The gap in time likely reflects that the Justice Department regards the seizure of phone records as a last resort when other avenues in a leak investigation have been exhausted. The department said the reporters are neither subjects nor targets of the investigation, but did not reveal which leak was under investigation.

The four reporters shared a byline on an April 2017 story that detailed the FBI’s decision-making in the final stages of the Hillary Clinton email investigation. The story included classified information about a document obtained by Russian hackers that helped persuade then-FBI Director James Comey that he, not Attorney General Loretta Lynch, should be the one to announce that the investigation had concluded without criminal charges. His unusual July 2016 news conference, held at the FBI and without Lynch or other leaders, marked an extraordinary departure from the norm.

The Trump administration announced a crackdown on leaks in 2017 and took an aggressive stance. In addition to the phone records seizures disclosed over the past month regarding the reporters, the department won guilty pleas from a former government contractor who mailed a classified report to a news organization and a former Senate committee aide who admitted lying to the FBI about his contacts with a reporter.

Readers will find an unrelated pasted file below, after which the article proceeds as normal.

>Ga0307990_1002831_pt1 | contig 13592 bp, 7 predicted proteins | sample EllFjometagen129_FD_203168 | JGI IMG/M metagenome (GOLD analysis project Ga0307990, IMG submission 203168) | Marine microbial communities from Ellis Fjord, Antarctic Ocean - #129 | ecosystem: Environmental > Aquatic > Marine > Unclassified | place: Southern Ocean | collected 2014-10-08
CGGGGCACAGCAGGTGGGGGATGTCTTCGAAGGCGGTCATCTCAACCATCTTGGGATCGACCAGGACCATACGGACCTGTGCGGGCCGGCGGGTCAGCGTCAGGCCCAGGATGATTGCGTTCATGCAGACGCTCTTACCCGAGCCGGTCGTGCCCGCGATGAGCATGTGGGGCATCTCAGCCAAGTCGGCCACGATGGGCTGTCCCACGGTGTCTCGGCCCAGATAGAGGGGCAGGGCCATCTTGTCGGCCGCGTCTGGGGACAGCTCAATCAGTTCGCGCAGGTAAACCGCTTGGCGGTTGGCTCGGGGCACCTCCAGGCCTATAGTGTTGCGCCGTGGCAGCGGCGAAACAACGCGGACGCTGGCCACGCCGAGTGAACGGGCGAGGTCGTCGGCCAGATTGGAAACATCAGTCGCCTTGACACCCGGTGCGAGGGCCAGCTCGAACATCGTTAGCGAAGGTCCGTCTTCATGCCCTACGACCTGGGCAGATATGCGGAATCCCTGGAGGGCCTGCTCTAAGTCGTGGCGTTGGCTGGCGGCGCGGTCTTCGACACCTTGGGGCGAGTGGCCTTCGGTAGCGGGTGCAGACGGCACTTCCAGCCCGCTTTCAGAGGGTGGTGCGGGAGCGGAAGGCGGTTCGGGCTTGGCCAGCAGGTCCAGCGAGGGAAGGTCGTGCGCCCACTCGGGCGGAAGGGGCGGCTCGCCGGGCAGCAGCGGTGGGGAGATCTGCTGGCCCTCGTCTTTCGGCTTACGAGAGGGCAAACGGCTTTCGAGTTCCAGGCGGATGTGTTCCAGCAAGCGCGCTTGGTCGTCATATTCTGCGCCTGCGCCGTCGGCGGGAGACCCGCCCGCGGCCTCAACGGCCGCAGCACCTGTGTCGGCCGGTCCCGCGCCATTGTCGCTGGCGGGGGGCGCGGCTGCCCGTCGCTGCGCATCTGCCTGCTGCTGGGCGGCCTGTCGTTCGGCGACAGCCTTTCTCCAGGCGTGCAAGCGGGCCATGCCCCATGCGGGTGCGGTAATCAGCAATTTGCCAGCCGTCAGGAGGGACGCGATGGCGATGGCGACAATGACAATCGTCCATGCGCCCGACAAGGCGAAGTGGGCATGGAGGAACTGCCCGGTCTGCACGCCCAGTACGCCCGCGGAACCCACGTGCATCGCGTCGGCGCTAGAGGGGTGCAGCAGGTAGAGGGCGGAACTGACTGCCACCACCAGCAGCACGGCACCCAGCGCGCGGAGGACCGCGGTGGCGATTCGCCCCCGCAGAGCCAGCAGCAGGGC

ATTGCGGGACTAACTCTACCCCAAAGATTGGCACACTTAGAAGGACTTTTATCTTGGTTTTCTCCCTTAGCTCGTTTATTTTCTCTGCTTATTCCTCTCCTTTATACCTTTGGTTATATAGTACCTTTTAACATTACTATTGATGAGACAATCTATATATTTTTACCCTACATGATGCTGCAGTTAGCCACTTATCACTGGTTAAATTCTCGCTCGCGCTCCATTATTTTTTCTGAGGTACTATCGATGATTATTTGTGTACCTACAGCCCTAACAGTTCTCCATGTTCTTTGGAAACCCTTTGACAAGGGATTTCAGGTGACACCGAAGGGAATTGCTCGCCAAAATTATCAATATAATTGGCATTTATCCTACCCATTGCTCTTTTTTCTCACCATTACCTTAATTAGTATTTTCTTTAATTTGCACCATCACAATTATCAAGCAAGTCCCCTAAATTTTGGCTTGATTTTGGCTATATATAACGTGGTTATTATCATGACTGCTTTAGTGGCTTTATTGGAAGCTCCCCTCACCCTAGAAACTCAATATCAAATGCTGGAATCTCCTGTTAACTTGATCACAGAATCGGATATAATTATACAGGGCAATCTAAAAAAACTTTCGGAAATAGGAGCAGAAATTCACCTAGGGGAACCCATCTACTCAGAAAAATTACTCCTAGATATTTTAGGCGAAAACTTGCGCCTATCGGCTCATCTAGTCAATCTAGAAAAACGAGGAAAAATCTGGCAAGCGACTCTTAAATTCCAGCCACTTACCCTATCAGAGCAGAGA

Psaki on Thursday accused Trump administration officials of having “abused their power” and said Biden was looking to turn the page. But the same intrusive tactics of the last four years were employed during the Obama administration, which secretly seized phone records of Associated Press reporters and editors during a leak investigation in 2013 and also labeled a Fox News reporter a co-conspirator in a separate leak probe.

After receiving blowback for those actions, former Attorney General Eric Holder announced guidelines for leak investigations aimed in part at requiring sign-off by the highest levels of the department for subpoenas of journalists’ records.

But the department’s ability to access those records remained intact.

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Follow Eric Tucker on Twitter at http://www.twitter.com/etuckerAP